Chapter IX.—Not Only Things, But Also Literature and Images, are Taken from the Memory, and are Brought Forth by the Act of Remembering.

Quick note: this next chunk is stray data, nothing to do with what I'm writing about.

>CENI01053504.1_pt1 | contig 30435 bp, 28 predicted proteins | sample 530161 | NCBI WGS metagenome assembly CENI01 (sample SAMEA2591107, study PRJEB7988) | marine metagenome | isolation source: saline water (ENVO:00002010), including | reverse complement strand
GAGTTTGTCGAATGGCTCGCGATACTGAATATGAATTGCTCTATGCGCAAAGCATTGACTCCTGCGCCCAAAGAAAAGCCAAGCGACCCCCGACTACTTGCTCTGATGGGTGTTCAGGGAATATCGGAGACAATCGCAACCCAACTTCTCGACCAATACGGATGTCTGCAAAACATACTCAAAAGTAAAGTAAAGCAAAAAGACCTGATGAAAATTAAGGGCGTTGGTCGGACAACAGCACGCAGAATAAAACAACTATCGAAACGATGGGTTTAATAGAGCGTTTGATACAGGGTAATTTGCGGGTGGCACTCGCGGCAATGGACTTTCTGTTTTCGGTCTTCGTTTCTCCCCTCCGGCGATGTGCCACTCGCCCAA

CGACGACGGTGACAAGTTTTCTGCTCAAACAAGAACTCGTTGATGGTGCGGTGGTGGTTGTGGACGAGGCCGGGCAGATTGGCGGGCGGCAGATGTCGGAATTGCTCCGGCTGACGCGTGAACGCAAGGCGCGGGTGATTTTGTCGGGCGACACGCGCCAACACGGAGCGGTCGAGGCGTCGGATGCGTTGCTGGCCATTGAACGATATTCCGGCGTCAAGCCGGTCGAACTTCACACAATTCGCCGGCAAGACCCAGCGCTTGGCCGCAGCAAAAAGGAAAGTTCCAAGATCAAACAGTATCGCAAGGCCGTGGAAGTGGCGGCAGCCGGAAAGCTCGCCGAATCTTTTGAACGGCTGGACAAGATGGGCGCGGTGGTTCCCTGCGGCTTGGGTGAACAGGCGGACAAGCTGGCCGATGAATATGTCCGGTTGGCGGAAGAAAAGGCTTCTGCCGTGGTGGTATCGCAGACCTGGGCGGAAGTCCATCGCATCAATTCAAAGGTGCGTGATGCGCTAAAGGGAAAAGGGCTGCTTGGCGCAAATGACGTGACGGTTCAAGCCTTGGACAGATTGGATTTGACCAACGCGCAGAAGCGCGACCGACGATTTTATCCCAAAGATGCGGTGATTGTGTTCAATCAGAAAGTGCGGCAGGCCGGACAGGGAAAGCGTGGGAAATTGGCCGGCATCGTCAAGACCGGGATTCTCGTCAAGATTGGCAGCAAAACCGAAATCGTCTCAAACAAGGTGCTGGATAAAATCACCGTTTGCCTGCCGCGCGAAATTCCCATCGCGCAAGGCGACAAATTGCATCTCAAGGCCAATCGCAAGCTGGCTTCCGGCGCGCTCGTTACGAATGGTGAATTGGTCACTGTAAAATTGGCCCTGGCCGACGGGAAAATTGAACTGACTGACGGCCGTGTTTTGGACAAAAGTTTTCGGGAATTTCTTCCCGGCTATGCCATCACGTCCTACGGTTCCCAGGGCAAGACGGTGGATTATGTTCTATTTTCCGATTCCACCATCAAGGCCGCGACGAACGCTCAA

16. And yet are not these all that the illimitable capacity of my memory retains. Here also is all that is apprehended of the liberal sciences, and not yet forgotten—removed as it were into an inner place, which is not a place; nor are they the images which are retained, but the things themselves. For what is literature, what skill in disputation, whatsoever I know of all the many kinds of questions there are, is so in my memory, as that I have not taken in the image and left the thing without, or that it should have sounded and passed away like a voice imprinted on the ear by that trace, whereby it might be recorded, as though it sounded when it no longer did so; or as an odour while it passes away, and vanishes into wind, affects the sense of smell, whence it conveys the image of itself into the memory, which we realize in recollecting; or like food, which assuredly in the belly hath now no taste, and yet hath a kind of taste in the memory, or like anything that is by touching felt by the body, and which even when removed from us is imagined by the memory. For these things themselves are not put into it, but the images of them only are caught up, with a marvellous quickness, and laid up, as it were, in most wonderful garners, and wonderfully brought forth when we remember.